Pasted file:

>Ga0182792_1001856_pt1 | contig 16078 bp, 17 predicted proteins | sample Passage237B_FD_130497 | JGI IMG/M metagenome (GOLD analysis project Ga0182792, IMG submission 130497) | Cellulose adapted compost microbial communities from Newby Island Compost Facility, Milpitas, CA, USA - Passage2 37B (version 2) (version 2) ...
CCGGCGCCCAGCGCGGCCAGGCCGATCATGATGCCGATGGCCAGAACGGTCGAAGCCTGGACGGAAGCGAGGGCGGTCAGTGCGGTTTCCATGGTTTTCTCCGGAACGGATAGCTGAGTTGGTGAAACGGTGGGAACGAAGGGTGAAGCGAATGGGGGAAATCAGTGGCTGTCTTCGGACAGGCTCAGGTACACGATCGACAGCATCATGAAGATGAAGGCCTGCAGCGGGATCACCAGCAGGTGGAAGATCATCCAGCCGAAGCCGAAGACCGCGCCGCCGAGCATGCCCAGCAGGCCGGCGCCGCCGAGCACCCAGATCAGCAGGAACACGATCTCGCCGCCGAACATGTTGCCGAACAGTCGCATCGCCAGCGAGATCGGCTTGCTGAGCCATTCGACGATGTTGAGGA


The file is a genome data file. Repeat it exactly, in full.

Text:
>Ga0182792_1001856_pt1 | contig 16078 bp, 17 predicted proteins | sample Passage237B_FD_130497 | JGI IMG/M metagenome (GOLD analysis project Ga0182792, IMG submission 130497) | Cellulose adapted compost microbial communities from Newby Island Compost Facility, Milpitas, CA, USA - Passage2 37B (version 2) (version 2) ...
CCGGCGCCCAGCGCGGCCAGGCCGATCATGATGCCGATGGCCAGAACGGTCGAAGCCTGGACGGAAGCGAGGGCGGTCAGTGCGGTTTCCATGGTTTTCTCCGGAACGGATAGCTGAGTTGGTGAAACGGTGGGAACGAAGGGTGAAGCGAATGGGGGAAATCAGTGGCTGTCTTCGGACAGGCTCAGGTACACGATCGACAGCATCATGAAGATGAAGGCCTGCAGCGGGATCACCAGCAGGTGGAAGATCATCCAGCCGAAGCCGAAGACCGCGCCGCCGAGCATGCCCAGCAGGCCGGCGCCGCCGAGCACCCAGATCAGCAGGAACACGATCTCGCCGCCGAACATGTTGCCGAACAGTCGCATCGCCAGCGAGATCGGCTTGCTGAGCCATTCGACGATGTTGAGGA